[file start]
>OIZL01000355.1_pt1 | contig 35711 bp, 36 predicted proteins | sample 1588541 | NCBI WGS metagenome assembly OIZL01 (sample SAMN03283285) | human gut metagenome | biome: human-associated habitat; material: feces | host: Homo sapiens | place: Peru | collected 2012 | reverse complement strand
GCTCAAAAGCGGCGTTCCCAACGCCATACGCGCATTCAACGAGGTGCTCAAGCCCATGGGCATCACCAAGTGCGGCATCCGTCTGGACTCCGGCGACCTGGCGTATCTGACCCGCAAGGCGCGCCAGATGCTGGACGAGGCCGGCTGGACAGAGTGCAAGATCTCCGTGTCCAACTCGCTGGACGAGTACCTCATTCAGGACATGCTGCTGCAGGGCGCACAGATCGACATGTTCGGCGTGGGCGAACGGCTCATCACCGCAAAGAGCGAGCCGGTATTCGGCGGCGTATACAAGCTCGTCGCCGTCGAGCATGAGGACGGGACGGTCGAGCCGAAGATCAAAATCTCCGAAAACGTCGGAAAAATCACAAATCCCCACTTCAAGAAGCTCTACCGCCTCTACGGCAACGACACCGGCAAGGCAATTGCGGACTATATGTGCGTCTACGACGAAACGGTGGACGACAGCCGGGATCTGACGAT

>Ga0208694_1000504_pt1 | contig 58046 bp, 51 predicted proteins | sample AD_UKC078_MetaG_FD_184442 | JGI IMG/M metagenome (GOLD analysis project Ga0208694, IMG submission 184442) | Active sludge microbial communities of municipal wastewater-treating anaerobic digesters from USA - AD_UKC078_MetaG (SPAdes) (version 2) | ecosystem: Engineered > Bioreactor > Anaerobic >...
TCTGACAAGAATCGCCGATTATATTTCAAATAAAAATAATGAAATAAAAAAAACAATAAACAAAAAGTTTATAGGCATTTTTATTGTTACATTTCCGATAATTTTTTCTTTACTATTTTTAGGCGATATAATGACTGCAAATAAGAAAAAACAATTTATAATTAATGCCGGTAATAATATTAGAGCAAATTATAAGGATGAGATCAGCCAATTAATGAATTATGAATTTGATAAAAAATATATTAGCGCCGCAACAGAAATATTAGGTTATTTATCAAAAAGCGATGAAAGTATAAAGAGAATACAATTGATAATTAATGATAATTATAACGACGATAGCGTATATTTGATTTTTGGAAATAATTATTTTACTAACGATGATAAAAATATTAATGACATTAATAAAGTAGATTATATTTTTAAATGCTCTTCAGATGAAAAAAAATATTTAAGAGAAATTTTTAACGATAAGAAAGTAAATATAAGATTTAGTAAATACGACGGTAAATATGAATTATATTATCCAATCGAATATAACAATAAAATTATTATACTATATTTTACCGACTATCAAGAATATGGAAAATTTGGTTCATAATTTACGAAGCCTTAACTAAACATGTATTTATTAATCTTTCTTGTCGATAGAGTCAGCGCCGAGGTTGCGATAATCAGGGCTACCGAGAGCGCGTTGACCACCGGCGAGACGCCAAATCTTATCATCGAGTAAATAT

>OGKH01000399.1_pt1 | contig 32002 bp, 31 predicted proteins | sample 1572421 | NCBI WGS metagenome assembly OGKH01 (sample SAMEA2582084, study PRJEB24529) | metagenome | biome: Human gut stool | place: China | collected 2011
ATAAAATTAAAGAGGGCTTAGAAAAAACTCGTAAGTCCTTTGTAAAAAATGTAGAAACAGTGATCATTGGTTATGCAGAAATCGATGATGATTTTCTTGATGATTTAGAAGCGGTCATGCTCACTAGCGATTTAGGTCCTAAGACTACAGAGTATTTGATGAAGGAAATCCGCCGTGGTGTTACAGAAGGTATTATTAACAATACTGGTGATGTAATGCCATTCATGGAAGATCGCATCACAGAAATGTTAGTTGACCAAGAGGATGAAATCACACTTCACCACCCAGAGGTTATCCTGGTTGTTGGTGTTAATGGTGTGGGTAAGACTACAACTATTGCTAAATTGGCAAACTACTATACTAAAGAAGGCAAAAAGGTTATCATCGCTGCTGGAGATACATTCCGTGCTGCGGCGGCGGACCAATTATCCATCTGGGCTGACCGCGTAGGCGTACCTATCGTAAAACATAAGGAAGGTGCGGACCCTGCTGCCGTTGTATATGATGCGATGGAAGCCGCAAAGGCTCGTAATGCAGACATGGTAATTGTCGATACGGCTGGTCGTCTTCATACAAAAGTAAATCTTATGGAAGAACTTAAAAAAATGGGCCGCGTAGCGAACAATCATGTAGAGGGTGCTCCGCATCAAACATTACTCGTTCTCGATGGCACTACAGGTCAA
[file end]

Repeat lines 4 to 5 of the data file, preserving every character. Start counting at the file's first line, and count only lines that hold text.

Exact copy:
TCTGACAAGAATCGCCGATTATATTTCAAATAAAAATAATGAAATAAAAAAAACAATAAACAAAAAGTTTATAGGCATTTTTATTGTTACATTTCCGATAATTTTTTCTTTACTATTTTTAGGCGATATAATGACTGCAAATAAGAAAAAACAATTTATAATTAATGCCGGTAATAATATTAGAGCAAATTATAAGGATGAGATCAGCCAATTAATGAATTATGAATTTGATAAAAAATATATTAGCGCCGCAACAGAAATATTAGGTTATTTATCAAAAAGCGATGAAAGTATAAAGAGAATACAATTGATAATTAATGATAATTATAACGACGATAGCGTATATTTGATTTTTGGAAATAATTATTTTACTAACGATGATAAAAATATTAATGACATTAATAAAGTAGATTATATTTTTAAATGCTCTTCAGATGAAAAAAAATATTTAAGAGAAATTTTTAACGATAAGAAAGTAAATATAAGATTTAGTAAATACGACGGTAAATATGAATTATATTATCCAATCGAATATAACAATAAAATTATTATACTATATTTTACCGACTATCAAGAATATGGAAAATTTGGTTCATAATTTACGAAGCCTTAACTAAACATGTATTTATTAATCTTTCTTGTCGATAGAGTCAGCGCCGAGGTTGCGATAATCAGGGCTACCGAGAGCGCGTTGACCACCGGCGAGACGCCAAATCTTATCATCGAGTAAATAT

>OGKH01000399.1_pt1 | contig 32002 bp, 31 predicted proteins | sample 1572421 | NCBI WGS metagenome assembly OGKH01 (sample SAMEA2582084, study PRJEB24529) | metagenome | biome: Human gut stool | place: China | collected 2011